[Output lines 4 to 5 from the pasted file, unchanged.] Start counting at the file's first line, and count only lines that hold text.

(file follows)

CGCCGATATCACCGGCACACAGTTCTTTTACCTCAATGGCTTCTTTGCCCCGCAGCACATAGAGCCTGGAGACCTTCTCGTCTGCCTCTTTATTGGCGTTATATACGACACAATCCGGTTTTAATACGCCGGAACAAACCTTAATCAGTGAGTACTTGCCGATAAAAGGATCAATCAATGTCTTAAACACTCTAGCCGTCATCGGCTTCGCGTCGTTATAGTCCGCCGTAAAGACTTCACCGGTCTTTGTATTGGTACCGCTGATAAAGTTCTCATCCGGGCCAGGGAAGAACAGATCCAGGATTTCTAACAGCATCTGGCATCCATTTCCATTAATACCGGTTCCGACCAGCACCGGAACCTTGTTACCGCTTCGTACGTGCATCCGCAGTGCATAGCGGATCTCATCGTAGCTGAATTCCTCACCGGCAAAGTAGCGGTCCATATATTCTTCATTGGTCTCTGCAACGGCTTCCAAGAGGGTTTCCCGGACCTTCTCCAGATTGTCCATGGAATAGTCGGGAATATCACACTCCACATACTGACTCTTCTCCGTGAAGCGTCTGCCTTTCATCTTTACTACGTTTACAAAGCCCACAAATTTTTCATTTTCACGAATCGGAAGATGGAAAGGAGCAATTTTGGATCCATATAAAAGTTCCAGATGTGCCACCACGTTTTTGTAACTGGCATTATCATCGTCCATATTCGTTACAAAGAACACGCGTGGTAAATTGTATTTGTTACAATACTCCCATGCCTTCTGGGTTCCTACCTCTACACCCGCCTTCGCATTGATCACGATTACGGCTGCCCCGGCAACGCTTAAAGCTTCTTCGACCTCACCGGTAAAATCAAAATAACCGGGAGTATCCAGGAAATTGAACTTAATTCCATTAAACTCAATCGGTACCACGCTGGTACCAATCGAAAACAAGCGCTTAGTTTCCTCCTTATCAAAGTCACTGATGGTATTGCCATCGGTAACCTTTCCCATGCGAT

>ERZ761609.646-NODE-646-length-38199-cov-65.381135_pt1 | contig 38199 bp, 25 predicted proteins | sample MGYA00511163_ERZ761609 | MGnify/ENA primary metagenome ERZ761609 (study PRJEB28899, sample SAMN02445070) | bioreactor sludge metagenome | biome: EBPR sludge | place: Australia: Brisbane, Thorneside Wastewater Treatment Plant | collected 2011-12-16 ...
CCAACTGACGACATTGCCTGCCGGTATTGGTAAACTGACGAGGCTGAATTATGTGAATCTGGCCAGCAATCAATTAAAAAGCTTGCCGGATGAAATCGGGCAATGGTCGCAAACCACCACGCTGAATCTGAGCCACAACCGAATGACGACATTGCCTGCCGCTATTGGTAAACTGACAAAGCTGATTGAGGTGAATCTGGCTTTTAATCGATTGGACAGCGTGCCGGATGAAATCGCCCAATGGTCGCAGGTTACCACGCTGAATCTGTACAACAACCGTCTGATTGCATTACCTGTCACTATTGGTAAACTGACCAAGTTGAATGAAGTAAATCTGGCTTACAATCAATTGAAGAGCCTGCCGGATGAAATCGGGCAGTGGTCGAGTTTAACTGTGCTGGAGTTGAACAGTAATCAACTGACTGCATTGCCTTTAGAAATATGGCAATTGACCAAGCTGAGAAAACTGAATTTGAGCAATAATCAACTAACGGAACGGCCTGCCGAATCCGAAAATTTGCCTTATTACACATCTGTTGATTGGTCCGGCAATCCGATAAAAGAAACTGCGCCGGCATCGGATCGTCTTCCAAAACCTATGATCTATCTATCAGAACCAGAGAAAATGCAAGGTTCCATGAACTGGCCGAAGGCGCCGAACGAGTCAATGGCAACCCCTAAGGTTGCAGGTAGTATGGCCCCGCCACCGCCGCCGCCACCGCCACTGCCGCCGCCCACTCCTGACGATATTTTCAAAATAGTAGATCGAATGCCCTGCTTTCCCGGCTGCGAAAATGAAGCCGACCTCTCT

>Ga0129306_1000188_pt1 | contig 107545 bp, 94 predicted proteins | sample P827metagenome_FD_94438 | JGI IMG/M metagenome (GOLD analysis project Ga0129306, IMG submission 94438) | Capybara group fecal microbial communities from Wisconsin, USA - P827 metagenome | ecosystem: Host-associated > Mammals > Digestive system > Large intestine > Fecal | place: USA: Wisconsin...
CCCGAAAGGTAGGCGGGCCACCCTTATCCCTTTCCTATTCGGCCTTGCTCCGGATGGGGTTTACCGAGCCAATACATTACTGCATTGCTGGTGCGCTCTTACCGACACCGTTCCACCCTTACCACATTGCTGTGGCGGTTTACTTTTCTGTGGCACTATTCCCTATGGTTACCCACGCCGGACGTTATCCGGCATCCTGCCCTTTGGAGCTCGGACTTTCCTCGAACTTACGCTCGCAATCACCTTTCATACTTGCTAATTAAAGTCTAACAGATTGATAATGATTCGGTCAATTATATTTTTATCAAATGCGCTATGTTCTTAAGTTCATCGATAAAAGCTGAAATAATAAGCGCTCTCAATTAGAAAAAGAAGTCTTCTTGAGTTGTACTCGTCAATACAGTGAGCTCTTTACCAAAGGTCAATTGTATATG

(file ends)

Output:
>Ga0129306_1000188_pt1 | contig 107545 bp, 94 predicted proteins | sample P827metagenome_FD_94438 | JGI IMG/M metagenome (GOLD analysis project Ga0129306, IMG submission 94438) | Capybara group fecal microbial communities from Wisconsin, USA - P827 metagenome | ecosystem: Host-associated > Mammals > Digestive system > Large intestine > Fecal | place: USA: Wisconsin...
CCCGAAAGGTAGGCGGGCCACCCTTATCCCTTTCCTATTCGGCCTTGCTCCGGATGGGGTTTACCGAGCCAATACATTACTGCATTGCTGGTGCGCTCTTACCGACACCGTTCCACCCTTACCACATTGCTGTGGCGGTTTACTTTTCTGTGGCACTATTCCCTATGGTTACCCACGCCGGACGTTATCCGGCATCCTGCCCTTTGGAGCTCGGACTTTCCTCGAACTTACGCTCGCAATCACCTTTCATACTTGCTAATTAAAGTCTAACAGATTGATAATGATTCGGTCAATTATATTTTTATCAAATGCGCTATGTTCTTAAGTTCATCGATAAAAGCTGAAATAATAAGCGCTCTCAATTAGAAAAAGAAGTCTTCTTGAGTTGTACTCGTCAATACAGTGAGCTCTTTACCAAAGGTCAATTGTATATG